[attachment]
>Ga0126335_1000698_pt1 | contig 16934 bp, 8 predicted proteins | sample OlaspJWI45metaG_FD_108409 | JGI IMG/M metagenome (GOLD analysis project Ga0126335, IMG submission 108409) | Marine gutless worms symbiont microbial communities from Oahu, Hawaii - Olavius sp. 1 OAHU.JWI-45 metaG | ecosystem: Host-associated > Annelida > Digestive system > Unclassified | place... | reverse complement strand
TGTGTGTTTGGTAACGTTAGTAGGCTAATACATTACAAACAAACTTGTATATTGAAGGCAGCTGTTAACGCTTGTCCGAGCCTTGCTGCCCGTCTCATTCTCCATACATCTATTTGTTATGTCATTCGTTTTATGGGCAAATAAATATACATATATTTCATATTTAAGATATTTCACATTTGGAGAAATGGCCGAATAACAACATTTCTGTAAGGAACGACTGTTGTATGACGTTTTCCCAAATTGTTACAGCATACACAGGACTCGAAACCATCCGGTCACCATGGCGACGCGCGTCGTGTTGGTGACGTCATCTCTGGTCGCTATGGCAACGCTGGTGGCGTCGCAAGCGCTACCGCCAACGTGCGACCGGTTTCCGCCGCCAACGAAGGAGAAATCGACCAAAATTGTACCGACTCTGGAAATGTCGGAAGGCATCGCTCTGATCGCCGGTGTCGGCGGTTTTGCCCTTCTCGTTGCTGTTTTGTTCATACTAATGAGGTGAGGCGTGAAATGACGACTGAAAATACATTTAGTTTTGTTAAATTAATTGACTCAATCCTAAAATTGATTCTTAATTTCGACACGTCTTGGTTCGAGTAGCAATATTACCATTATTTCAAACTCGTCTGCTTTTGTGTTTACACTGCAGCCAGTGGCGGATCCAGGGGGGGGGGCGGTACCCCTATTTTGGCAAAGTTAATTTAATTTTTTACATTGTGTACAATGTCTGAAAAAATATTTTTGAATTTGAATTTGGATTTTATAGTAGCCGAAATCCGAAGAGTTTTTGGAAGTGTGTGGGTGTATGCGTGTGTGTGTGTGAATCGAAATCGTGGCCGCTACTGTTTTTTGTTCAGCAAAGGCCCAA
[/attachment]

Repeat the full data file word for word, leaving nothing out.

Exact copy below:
>Ga0126335_1000698_pt1 | contig 16934 bp, 8 predicted proteins | sample OlaspJWI45metaG_FD_108409 | JGI IMG/M metagenome (GOLD analysis project Ga0126335, IMG submission 108409) | Marine gutless worms symbiont microbial communities from Oahu, Hawaii - Olavius sp. 1 OAHU.JWI-45 metaG | ecosystem: Host-associated > Annelida > Digestive system > Unclassified | place... | reverse complement strand
TGTGTGTTTGGTAACGTTAGTAGGCTAATACATTACAAACAAACTTGTATATTGAAGGCAGCTGTTAACGCTTGTCCGAGCCTTGCTGCCCGTCTCATTCTCCATACATCTATTTGTTATGTCATTCGTTTTATGGGCAAATAAATATACATATATTTCATATTTAAGATATTTCACATTTGGAGAAATGGCCGAATAACAACATTTCTGTAAGGAACGACTGTTGTATGACGTTTTCCCAAATTGTTACAGCATACACAGGACTCGAAACCATCCGGTCACCATGGCGACGCGCGTCGTGTTGGTGACGTCATCTCTGGTCGCTATGGCAACGCTGGTGGCGTCGCAAGCGCTACCGCCAACGTGCGACCGGTTTCCGCCGCCAACGAAGGAGAAATCGACCAAAATTGTACCGACTCTGGAAATGTCGGAAGGCATCGCTCTGATCGCCGGTGTCGGCGGTTTTGCCCTTCTCGTTGCTGTTTTGTTCATACTAATGAGGTGAGGCGTGAAATGACGACTGAAAATACATTTAGTTTTGTTAAATTAATTGACTCAATCCTAAAATTGATTCTTAATTTCGACACGTCTTGGTTCGAGTAGCAATATTACCATTATTTCAAACTCGTCTGCTTTTGTGTTTACACTGCAGCCAGTGGCGGATCCAGGGGGGGGGGCGGTACCCCTATTTTGGCAAAGTTAATTTAATTTTTTACATTGTGTACAATGTCTGAAAAAATATTTTTGAATTTGAATTTGGATTTTATAGTAGCCGAAATCCGAAGAGTTTTTGGAAGTGTGTGGGTGTATGCGTGTGTGTGTGTGAATCGAAATCGTGGCCGCTACTGTTTTTTGTTCAGCAAAGGCCCAA